Sports 

The church of hurling

Naoise Waldron's Irish brogue echoes through the Schreiber Gym as he walks a dozen University of Montana students through a hand-pass technique common in hurling. The students come from all over—Montana, Louisiana, France, Austria—and make up the bulk of the first-ever hurling team in the state. Most had never played before. For Waldron, though, hurling is almost a religion.

"Where I come from, Kilkenny, it's basically all we do," Waldron says. "If you ever mention you're from Kilkenny and you didn't play hurling, people would think you're weird. It'd be like being from Texas and not playing football."

Hurling is tough to describe, a battle the club has been fighting since Waldron founded it last September. Players use their hands and J-shaped sticks, or hurls, to advance a baseball-sized ball toward a goal. Dublin native and club member Brian Barry says the easiest way to learn about the centuries-old sport is to "look it up."

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The club's origins stem largely from Waldron's unwillingness to give up hurling during his year-long Fulbright study at UM. He already knew of the Cascade Hurling League, which lists nine clubs in Washington, Oregon and Idaho. But he was surprised Montana didn't field a single squad, particularly given Butte's strong Irish heritage.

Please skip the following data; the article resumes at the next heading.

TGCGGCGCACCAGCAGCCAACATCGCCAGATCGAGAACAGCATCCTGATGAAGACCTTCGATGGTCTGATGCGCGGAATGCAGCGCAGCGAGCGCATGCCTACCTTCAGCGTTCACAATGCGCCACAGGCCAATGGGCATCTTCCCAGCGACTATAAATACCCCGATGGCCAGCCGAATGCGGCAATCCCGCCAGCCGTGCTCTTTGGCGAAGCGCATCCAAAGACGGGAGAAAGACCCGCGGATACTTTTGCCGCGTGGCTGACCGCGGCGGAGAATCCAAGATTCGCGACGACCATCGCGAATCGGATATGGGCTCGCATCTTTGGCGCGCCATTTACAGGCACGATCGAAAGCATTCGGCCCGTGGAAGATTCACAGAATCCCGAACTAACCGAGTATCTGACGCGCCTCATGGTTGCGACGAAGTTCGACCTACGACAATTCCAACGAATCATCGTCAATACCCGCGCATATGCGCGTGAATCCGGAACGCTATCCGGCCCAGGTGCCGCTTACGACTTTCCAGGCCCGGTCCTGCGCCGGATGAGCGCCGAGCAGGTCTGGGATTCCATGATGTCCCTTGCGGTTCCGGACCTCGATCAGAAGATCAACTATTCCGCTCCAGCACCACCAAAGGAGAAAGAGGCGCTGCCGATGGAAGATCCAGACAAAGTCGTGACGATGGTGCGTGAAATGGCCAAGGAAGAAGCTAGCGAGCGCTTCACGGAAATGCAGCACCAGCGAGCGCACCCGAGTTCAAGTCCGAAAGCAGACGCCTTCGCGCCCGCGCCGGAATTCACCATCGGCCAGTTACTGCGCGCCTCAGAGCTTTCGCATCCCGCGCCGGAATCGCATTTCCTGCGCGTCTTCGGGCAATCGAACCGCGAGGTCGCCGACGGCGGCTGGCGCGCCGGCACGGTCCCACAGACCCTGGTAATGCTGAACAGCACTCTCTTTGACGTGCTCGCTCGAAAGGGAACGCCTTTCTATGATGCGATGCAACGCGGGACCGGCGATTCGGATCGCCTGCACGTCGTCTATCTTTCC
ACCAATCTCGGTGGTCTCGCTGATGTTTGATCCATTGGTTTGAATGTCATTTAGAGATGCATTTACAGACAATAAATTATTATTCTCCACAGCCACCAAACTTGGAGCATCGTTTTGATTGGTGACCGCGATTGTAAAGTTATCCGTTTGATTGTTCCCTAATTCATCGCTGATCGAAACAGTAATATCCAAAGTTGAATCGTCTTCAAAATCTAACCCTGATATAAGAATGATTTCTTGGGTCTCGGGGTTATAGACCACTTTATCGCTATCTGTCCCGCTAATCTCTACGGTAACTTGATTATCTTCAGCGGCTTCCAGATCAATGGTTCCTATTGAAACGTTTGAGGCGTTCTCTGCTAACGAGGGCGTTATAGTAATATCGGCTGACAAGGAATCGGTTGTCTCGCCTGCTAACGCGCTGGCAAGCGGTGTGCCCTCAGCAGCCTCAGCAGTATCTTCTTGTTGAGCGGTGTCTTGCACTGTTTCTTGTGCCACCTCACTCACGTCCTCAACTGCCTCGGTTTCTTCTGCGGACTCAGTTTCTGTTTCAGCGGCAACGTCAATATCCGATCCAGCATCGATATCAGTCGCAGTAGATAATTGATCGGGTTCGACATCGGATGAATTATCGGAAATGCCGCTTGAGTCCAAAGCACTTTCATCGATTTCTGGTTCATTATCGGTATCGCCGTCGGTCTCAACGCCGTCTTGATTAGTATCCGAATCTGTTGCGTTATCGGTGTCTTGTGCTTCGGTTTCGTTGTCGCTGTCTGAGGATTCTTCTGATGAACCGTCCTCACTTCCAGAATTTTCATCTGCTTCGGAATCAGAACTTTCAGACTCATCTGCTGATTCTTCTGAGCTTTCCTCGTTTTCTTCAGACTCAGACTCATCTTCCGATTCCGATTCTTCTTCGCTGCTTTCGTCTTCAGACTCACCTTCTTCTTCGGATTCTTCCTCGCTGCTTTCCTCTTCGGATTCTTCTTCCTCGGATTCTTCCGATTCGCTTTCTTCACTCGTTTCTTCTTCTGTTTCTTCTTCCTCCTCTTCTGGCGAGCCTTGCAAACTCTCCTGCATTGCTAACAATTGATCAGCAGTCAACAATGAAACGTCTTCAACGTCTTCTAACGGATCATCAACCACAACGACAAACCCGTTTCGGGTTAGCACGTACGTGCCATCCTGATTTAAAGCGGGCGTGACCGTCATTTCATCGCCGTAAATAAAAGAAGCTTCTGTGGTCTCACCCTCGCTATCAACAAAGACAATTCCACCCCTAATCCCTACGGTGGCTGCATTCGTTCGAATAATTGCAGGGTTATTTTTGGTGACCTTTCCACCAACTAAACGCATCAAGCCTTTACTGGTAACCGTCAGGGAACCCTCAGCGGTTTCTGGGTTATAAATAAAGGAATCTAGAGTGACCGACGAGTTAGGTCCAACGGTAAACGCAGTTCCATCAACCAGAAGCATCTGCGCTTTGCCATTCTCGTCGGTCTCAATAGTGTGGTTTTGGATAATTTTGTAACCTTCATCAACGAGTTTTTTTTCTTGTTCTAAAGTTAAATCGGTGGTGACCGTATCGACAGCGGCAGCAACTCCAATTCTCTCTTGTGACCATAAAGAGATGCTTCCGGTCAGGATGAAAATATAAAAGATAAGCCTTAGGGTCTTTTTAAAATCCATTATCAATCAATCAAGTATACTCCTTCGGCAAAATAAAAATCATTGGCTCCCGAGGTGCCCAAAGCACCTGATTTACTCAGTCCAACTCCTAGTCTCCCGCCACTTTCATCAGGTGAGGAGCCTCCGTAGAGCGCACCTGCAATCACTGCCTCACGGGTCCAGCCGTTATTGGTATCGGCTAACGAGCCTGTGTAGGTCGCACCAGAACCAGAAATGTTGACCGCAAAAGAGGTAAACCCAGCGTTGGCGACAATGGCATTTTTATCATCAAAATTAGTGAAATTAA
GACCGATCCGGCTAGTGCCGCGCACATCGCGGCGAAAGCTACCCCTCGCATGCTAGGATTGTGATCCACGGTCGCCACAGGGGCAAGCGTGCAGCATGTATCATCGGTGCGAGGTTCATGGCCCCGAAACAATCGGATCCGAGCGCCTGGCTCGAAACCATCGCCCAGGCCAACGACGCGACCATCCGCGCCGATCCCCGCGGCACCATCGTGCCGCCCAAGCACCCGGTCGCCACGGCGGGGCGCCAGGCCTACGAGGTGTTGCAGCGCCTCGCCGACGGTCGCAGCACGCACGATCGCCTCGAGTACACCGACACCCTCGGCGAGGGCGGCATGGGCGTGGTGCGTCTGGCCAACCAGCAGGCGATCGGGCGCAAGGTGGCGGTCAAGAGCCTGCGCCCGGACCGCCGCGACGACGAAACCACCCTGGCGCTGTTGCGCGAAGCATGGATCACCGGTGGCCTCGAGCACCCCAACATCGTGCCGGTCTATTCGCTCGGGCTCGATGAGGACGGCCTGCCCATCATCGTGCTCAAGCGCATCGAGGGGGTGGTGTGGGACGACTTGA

"It's Ireland's national game," Waldron says. "It's a shame that not more people know about it."

One word to UM Irish Studies director Traolach O'Riordain got the ball rolling. After only six practices, the hurling club traveled to Portland for a league tournament, finishing three and one.

Like Waldron, Barry says he's "always had a hurl in my hand." The same doesn't hold true for most of the club's now 25 to 30 members. Laine Lyles used to compete in football, softball and crew. She had trouble building the nerve to even leave her car at the first practice. Now she's hooked.

"It's super intense, it's fast," Lyles says. "You've got to be smart to be good at it."

The team is now raising funds to compete in the national championships in New York this May, aided in part by proceeds from the weekly bingo night Waldron heads at Sean Kelly's. The team also confirmed last week that it will host a regional game in Washington-Grizzly Stadium April 19.

"It's going to be on our home turf," Lyles says, "and we're really going to bring it."

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